But, as to her Immaculate Conception. She, being in time, would have had a hard time grasping her redemption which, although it had already occurred in eternity, still required a sacrifice on the Cross.

Q. Did the Blessed Virgin herself achieve redemption through the prayer of Jesus on the Cross?

A. Yes. It is because of the prayer that Jesus would later make on the Cross that God in advance preserved the Blessed Virgin from the original stain.

So, I'm sure that blows your mind. I certainly wish the good cardinal would have given a bit more context to that, but you wanted something official from the Church and I'll leave it there.

  • Thanks. "Full of grace", however, appears to be a mistranslation of the original Greek.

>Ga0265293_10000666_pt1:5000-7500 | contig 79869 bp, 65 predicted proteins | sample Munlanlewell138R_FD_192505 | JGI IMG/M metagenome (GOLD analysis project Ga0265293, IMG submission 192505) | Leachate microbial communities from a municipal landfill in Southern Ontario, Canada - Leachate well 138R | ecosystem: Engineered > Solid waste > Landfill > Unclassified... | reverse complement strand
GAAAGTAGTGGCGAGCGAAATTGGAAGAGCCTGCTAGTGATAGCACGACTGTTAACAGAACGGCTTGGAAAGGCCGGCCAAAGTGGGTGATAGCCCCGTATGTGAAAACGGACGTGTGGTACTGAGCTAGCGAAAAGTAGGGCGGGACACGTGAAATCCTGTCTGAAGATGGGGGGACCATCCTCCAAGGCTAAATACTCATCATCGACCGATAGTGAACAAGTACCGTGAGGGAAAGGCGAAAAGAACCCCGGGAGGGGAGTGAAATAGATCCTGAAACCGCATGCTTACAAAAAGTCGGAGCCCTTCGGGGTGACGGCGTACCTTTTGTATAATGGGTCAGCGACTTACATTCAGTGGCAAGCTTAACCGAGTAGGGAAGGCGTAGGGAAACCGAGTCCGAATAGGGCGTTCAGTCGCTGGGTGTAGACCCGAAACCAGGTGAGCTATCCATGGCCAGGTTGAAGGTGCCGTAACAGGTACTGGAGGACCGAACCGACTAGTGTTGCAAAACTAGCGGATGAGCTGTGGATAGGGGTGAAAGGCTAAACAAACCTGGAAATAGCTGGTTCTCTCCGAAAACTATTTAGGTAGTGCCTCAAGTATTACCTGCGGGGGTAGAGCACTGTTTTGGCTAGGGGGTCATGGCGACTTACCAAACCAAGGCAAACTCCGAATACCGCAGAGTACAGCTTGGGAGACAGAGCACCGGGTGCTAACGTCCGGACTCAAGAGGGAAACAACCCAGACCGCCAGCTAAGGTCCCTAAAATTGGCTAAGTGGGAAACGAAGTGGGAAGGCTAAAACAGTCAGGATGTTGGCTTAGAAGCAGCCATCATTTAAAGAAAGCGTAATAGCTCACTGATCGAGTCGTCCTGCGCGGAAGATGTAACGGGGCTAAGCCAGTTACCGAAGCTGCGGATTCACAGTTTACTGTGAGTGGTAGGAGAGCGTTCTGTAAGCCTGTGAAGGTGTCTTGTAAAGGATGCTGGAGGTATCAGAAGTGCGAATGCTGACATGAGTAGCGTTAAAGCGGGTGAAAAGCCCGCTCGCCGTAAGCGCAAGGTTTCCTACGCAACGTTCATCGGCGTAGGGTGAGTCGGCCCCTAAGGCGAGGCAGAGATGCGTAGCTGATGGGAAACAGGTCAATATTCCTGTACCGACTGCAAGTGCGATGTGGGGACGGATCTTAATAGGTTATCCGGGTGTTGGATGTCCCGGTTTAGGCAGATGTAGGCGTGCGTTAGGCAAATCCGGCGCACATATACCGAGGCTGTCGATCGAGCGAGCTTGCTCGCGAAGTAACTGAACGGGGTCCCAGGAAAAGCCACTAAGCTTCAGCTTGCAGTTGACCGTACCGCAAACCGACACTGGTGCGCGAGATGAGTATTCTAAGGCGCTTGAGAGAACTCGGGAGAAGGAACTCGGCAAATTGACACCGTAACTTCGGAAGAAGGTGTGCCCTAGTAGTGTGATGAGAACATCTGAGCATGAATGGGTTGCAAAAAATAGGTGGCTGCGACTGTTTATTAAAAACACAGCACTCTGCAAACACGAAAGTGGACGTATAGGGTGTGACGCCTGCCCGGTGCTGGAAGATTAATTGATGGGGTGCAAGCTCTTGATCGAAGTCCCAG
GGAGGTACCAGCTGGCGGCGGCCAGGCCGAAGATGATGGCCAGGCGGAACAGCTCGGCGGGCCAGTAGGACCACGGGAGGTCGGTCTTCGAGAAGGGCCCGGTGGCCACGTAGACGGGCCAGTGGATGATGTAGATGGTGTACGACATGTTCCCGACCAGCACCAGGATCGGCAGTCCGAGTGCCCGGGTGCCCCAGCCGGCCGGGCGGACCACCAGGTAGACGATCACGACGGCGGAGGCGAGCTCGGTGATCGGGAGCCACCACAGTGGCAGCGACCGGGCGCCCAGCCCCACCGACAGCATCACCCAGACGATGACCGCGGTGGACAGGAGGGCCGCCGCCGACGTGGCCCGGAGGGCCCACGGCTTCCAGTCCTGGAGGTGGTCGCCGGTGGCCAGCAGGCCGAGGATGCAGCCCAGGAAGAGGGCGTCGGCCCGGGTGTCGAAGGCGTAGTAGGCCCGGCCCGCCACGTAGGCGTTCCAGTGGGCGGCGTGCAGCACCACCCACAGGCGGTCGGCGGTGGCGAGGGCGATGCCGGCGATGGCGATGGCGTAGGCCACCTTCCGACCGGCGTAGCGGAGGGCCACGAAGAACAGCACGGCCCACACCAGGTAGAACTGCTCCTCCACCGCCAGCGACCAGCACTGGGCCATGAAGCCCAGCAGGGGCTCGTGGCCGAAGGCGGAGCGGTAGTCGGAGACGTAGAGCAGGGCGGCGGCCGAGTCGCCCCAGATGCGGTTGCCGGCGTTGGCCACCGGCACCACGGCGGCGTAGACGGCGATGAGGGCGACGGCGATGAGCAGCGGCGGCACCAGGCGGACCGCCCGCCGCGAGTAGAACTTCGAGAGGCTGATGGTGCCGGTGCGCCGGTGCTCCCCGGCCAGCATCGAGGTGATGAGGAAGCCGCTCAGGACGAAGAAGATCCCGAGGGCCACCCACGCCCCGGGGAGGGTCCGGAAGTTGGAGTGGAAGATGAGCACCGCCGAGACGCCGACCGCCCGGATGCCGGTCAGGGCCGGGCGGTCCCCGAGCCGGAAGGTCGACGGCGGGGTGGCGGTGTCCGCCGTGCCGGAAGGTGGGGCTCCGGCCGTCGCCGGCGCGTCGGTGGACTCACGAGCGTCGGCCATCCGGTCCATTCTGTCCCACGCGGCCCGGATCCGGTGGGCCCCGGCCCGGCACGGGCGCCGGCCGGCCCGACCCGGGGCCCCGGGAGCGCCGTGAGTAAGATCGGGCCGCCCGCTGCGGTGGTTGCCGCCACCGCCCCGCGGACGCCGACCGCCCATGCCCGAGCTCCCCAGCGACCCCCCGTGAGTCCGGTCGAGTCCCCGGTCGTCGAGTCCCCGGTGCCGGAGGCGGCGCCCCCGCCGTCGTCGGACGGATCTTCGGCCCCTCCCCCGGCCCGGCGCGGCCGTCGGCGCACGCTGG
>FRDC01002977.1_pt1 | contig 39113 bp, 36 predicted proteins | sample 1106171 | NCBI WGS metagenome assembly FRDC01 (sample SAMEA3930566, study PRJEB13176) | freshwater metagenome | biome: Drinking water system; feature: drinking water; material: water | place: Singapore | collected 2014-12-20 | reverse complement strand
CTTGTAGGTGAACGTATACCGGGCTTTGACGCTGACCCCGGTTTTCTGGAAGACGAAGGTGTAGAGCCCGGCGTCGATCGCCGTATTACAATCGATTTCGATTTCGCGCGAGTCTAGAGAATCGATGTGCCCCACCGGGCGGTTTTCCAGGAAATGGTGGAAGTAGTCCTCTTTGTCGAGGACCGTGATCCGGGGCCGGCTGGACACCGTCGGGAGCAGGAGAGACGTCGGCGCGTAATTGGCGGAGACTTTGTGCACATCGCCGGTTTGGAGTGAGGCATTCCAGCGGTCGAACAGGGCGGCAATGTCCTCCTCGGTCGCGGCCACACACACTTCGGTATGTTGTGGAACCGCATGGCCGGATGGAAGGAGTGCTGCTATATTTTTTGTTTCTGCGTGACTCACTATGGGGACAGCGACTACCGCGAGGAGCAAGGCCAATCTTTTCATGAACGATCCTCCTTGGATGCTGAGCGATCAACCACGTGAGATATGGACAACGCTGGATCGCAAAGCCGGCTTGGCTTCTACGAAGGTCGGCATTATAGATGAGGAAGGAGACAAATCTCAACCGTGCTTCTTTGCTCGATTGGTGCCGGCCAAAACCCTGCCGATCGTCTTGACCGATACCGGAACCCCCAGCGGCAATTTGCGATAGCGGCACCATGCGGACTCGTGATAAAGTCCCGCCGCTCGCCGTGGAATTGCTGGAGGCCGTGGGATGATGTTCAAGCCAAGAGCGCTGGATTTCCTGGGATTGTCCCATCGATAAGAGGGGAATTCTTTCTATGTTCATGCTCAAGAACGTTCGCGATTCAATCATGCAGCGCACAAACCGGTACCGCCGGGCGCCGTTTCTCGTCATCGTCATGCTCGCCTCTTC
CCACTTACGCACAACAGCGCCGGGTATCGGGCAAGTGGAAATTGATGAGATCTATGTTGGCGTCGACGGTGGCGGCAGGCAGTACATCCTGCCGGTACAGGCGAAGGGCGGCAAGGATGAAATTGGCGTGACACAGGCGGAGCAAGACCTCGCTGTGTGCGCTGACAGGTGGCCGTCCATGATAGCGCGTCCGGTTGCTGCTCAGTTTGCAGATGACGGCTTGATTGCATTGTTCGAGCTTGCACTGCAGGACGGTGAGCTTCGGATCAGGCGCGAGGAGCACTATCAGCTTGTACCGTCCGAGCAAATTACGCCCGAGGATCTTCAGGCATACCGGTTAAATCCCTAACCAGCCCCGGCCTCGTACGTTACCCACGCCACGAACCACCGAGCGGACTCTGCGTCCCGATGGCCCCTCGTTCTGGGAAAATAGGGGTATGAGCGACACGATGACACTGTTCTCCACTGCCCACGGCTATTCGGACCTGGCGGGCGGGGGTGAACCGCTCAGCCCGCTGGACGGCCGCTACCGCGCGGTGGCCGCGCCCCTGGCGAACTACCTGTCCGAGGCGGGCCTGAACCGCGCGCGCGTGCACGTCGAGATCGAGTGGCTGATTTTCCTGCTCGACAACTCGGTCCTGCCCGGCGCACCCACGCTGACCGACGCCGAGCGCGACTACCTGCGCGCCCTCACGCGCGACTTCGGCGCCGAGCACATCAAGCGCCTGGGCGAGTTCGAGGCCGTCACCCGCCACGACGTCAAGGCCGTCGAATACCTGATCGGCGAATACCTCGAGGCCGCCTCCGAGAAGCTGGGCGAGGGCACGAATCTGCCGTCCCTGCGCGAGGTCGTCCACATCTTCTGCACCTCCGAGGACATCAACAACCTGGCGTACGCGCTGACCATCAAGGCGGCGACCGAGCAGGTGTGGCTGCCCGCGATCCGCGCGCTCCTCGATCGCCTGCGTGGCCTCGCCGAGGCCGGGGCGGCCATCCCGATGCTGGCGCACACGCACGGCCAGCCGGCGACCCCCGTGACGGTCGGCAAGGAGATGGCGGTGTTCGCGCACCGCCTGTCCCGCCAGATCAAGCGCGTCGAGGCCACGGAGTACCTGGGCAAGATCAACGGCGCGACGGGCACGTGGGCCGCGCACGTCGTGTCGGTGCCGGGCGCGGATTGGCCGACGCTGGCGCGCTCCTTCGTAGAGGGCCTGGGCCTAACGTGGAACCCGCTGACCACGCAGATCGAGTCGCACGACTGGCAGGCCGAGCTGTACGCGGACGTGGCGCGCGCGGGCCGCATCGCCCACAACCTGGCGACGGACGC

– Narnian
    Apr 19, 2013 at 12:09
  • Yeah, that's why I said "at least in Latin". jimmyakin.com/2005/10/kecharitomene_q.html the Latin really does mean "Full of Grace" and that's pretty important when you consider the source of the Bible is the Tradition of the Catholic Church.
    – Peter Turner
    Apr 19, 2013 at 13:32
  • 1
    The Greek word is κεχαριτωμένη (kecharitoméne), a form of the verb χαριτόω (charitóo), which means "to endow with favor [or grace]." It should probably be rendered literally "she who has been shown favor [grace]." The word is a perfect passive participle, which would have indicated a past event with effects persisting in the present ("i.e., she who has been favored and continues to be favored now"). There is no direct way to translate this into Latin, and so St. Jerome (who prepared the Latin Vulgate) made the interpretation gratia plena (full of grace). Jun 21, 2014 at 16:52

There are ways in which she can know (not "feel") has grace, although not with certainty (aside from a direct revelation).

In "Whether man can know that he has grace?" (Summa Theologica I-II q. 112 a. 5), St. Thomas Aquinas explains the ways the reality of grace can or cannot be known in one's soul: